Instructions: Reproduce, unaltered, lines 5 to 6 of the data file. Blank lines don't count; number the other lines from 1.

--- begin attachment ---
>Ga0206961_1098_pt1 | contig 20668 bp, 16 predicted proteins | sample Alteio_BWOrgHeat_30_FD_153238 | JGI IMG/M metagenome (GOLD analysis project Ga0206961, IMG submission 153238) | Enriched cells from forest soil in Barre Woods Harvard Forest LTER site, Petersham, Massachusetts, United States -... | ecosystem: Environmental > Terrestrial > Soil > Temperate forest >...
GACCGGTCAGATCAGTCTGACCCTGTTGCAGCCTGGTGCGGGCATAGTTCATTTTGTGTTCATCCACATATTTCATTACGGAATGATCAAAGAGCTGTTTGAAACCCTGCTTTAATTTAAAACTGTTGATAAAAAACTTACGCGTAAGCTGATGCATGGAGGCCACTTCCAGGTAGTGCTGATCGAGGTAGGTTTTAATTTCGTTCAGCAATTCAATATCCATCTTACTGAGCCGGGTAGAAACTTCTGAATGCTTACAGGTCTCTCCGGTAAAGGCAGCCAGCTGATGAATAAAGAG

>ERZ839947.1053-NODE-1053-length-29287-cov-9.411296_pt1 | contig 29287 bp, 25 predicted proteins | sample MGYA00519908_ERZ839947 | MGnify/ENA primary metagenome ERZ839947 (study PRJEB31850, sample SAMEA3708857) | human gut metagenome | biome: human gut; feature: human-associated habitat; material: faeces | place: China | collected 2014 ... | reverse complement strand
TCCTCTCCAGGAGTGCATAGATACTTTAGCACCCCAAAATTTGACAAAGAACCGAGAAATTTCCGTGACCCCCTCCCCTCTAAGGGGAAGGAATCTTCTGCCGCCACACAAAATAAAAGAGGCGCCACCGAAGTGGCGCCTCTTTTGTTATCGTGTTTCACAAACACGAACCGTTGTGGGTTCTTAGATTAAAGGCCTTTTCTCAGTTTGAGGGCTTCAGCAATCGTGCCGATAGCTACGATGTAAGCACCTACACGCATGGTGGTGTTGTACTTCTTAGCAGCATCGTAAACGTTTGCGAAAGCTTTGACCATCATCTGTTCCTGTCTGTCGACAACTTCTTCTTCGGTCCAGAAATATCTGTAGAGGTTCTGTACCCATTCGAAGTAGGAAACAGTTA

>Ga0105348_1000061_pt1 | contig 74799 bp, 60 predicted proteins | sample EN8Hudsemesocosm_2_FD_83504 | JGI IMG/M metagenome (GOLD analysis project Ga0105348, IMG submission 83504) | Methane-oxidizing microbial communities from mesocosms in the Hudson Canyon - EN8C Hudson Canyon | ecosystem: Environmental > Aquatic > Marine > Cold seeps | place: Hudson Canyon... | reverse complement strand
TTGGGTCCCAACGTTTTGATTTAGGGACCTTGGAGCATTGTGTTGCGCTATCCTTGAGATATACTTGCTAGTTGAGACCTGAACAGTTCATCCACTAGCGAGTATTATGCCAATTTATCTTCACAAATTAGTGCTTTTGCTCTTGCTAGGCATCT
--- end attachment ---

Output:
>Ga0105348_1000061_pt1 | contig 74799 bp, 60 predicted proteins | sample EN8Hudsemesocosm_2_FD_83504 | JGI IMG/M metagenome (GOLD analysis project Ga0105348, IMG submission 83504) | Methane-oxidizing microbial communities from mesocosms in the Hudson Canyon - EN8C Hudson Canyon | ecosystem: Environmental > Aquatic > Marine > Cold seeps | place: Hudson Canyon... | reverse complement strand
TTGGGTCCCAACGTTTTGATTTAGGGACCTTGGAGCATTGTGTTGCGCTATCCTTGAGATATACTTGCTAGTTGAGACCTGAACAGTTCATCCACTAGCGAGTATTATGCCAATTTATCTTCACAAATTAGTGCTTTTGCTCTTGCTAGGCATCT